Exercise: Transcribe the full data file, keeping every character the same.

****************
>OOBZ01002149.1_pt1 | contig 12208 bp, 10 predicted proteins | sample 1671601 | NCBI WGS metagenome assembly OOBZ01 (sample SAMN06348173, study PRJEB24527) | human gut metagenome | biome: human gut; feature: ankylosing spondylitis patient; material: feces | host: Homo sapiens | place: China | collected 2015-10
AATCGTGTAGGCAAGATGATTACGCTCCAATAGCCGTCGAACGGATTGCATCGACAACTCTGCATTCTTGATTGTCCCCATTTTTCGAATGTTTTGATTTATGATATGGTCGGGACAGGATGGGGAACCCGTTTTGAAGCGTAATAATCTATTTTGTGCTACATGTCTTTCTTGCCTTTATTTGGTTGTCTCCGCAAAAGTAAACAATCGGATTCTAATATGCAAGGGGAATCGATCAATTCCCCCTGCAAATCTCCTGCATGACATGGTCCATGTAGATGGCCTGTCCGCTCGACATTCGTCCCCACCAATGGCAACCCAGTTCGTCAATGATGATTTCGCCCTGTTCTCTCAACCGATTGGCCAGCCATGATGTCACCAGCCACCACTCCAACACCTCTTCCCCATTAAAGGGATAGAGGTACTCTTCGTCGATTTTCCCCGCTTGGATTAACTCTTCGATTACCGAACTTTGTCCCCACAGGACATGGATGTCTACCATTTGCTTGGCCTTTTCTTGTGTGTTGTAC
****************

>OOBZ01002149.1_pt1 | contig 12208 bp, 10 predicted proteins | sample 1671601 | NCBI WGS metagenome assembly OOBZ01 (sample SAMN06348173, study PRJEB24527) | human gut metagenome | biome: human gut; feature: ankylosing spondylitis patient; material: feces | host: Homo sapiens | place: China | collected 2015-10
AATCGTGTAGGCAAGATGATTACGCTCCAATAGCCGTCGAACGGATTGCATCGACAACTCTGCATTCTTGATTGTCCCCATTTTTCGAATGTTTTGATTTATGATATGGTCGGGACAGGATGGGGAACCCGTTTTGAAGCGTAATAATCTATTTTGTGCTACATGTCTTTCTTGCCTTTATTTGGTTGTCTCCGCAAAAGTAAACAATCGGATTCTAATATGCAAGGGGAATCGATCAATTCCCCCTGCAAATCTCCTGCATGACATGGTCCATGTAGATGGCCTGTCCGCTCGACATTCGTCCCCACCAATGGCAACCCAGTTCGTCAATGATGATTTCGCCCTGTTCTCTCAACCGATTGGCCAGCCATGATGTCACCAGCCACCACTCCAACACCTCTTCCCCATTAAAGGGATAGAGGTACTCTTCGTCGATTTTCCCCGCTTGGATTAACTCTTCGATTACCGAACTTTGTCCCCACAGGACATGGATGTCTACCATTTGCTTGGCCTTTTCTTGTGTGTTGTAC